Yep, can't help myself. It's the big talking point after yesterday's win.
It's simplistic, but the main difference between Lucas and Aquilani seemed the type of passes they look to play. I'm approximating for effect, but something like 2 out of 5 Lucas passes push the ball upfield (a big reason why his pass attempts and completion rate are so high). It was about 4 of 5 from Aqua yesterday.
Seeing Liverpool intent on getting the ball into the opposition half and perpetually moving towards goal is something we've all been rightfully clamoring for. The tactic worked a peach against Portsmouth, and I wish we had seen similar against the likes of Wolves and Wigan, even if both were away from Anfield. The direness in attack has demonstrated Benitez needs to remove the shackles since the defense has settled. But it won't work in every game, as much as we'd all love for Liverpool to set the tone and tempo every time out.
I can't help comparing yesterday's team to Liverpool's 5-1 win over Newcastle in December 2008. That line-up was:
Carragher Agger Hyypia Insua
Benayoun Gerrard Babel
Lucas and Mascherano holding, Kuyt as a lone striker, and Carragher instead of Johnson at right back. And yet Liverpool still scored five. I wouldn't have wanted to see that team yesterday, and Newcastle's defense was even worse than Pompey's on that day (especially on set plays), but it's worth noting that system's brought goals in the past (and a similar XI, albeit with Torres up top, featured in the 4-1 win over the Mancs).
Yesterday's line-up, with an equally emphatic scoreline against a team bound for the Championship, looked completely different. I wrote it up as 4-1-4-1 in my match review, even if Aquilani was a deep-lying playmaker almost in the vein of (say it quietly) Alonso at times. But he demonstrated far more off the ball movement and attacking verve (and much less, albeit unnecessary, defensive aptitude); this is an enjoyable compilation of his match. It's exceptionally early days, but Aquilani looked most like a bigger Paul Scholes.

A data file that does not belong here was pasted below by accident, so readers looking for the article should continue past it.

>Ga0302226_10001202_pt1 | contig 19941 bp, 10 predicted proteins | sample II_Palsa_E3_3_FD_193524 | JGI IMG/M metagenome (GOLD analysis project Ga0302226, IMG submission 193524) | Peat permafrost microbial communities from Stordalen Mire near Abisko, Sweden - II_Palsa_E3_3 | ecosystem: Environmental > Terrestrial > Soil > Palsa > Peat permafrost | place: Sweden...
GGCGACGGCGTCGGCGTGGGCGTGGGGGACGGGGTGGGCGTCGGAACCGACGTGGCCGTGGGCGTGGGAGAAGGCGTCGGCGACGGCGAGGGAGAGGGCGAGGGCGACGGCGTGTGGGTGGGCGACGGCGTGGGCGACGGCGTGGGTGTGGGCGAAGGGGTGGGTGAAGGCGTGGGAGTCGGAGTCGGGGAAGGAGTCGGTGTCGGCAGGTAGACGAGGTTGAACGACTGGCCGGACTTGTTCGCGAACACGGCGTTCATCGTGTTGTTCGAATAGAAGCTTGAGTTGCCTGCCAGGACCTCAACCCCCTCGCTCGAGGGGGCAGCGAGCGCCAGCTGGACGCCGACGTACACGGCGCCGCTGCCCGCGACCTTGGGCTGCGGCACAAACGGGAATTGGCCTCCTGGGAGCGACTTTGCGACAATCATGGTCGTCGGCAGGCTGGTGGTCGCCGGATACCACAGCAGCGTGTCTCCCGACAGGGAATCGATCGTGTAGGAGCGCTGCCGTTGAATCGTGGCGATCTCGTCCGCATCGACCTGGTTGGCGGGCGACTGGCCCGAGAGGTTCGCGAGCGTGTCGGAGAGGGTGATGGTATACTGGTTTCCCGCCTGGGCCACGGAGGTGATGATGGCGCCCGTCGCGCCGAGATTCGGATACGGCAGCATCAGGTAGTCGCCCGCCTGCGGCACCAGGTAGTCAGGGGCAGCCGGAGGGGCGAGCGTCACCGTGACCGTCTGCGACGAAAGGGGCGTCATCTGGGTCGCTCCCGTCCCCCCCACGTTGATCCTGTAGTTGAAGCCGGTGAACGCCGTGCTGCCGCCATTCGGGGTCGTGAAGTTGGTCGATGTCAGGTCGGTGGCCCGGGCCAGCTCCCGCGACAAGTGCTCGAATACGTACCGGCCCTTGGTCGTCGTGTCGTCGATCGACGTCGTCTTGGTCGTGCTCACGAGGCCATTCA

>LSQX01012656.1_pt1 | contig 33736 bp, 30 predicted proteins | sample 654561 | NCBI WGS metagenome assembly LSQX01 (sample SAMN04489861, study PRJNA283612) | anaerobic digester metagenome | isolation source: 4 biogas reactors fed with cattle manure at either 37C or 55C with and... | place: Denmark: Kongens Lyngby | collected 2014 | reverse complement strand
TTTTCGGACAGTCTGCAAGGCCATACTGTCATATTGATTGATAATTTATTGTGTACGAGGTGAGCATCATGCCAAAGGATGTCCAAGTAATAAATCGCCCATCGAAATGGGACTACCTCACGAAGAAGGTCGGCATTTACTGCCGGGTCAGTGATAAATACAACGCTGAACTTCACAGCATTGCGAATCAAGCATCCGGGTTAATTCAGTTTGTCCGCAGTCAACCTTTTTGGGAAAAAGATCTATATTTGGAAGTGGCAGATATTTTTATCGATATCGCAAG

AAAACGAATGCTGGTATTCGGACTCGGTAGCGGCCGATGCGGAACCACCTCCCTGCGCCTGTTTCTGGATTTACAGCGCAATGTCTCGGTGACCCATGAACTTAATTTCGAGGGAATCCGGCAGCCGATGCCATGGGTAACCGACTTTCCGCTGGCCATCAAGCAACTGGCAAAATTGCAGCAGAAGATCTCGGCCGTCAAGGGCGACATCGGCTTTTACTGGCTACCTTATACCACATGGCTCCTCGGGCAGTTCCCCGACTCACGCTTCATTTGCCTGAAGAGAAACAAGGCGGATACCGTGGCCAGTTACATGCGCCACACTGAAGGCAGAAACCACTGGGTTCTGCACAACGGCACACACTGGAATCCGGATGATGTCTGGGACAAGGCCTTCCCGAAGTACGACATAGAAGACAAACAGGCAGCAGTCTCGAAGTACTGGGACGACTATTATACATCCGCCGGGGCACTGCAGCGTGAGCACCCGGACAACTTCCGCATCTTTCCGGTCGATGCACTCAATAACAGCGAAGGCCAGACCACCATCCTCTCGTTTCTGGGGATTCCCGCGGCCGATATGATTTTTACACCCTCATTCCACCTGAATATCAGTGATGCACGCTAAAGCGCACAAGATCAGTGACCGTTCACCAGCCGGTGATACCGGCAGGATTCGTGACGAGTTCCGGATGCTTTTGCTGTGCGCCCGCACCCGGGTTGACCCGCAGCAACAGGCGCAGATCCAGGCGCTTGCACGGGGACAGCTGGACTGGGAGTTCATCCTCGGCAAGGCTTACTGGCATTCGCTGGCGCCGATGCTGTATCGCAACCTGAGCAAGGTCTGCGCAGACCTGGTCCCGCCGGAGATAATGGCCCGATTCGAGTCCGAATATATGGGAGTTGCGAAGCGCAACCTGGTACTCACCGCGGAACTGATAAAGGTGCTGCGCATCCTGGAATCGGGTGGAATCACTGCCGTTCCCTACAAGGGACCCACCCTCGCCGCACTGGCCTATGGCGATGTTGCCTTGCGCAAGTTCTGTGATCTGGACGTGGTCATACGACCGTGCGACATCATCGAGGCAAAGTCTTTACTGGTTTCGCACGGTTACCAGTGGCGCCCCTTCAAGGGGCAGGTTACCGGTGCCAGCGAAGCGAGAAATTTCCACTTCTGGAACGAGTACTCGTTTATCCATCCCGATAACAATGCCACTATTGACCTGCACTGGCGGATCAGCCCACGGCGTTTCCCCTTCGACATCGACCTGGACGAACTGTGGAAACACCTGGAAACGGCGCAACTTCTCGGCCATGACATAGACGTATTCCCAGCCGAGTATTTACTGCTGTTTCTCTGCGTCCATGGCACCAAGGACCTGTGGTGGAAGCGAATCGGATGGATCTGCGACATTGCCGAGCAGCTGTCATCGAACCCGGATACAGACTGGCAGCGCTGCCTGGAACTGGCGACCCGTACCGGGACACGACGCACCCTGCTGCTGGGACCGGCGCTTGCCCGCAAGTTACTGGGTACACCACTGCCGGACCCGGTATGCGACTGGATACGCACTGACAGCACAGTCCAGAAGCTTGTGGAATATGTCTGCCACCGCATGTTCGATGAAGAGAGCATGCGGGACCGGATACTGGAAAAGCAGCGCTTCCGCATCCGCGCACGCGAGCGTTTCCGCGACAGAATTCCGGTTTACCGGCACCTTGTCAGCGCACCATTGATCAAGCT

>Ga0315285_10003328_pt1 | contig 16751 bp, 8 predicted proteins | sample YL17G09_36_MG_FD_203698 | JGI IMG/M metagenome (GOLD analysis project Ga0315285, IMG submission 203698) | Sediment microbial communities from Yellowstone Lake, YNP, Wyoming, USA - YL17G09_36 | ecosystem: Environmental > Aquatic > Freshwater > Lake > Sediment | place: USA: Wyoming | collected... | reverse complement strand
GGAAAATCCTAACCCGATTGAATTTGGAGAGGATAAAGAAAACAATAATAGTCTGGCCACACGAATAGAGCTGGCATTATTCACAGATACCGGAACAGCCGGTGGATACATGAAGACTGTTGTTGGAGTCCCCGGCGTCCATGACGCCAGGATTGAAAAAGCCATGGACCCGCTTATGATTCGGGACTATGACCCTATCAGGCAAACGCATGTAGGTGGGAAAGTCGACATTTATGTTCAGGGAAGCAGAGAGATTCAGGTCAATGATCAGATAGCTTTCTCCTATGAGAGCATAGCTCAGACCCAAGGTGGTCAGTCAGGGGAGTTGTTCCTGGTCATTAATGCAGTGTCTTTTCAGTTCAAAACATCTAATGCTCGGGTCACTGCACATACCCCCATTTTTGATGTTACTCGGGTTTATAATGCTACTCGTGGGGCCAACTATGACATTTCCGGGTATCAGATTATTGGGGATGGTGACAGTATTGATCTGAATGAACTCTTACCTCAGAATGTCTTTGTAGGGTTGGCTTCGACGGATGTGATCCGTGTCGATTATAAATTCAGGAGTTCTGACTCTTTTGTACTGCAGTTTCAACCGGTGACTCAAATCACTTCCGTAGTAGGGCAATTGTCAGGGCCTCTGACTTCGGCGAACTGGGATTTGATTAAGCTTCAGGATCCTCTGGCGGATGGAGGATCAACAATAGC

But just because Aquilani was an absolute pleasure to watch yesterday doesn't mean Lucas is a bad player or Liverpool can't win with Lucas/Mascherano in midfield. The two aren't relative or reciprocal. Both Lucas and Aquilani have roles to fill and can succeed at the club.
Liverpool's found it difficult to break down sides with the usual 4-2-3-1 where it worked a treat last season. Whether that's down to Liverpool injuries (most significantly to Torres), poor individual performances, Alonso's exit, more conservative tactics from Benitez, or the opposition figuring the system out is for someone smarter than I to deduce (although my guess is it's a bit from each). This obviously could be a remedy.
Thursday's match against Lille will be an excellent barometer for any longer-term tactical changes. I don't want to take any steam out of the preview I'll write tomorrow, but we should learn a bit about the team and the rest of the season. It's a European match, so you'd expect Liverpool to be cagey, but they need a goal. But they also have to be more cautious than against Pompey as Lille have the pieces to pose a huge threat on the counter (Hazard, Frau, Cabaye, Obraniak). However, even though Liverpool play three games in six days during this crucial stretch, that the team played its best football in months on Monday will hopefully be the overriding factor.
Either way, it'll be interesting. It's a European night at Anfield.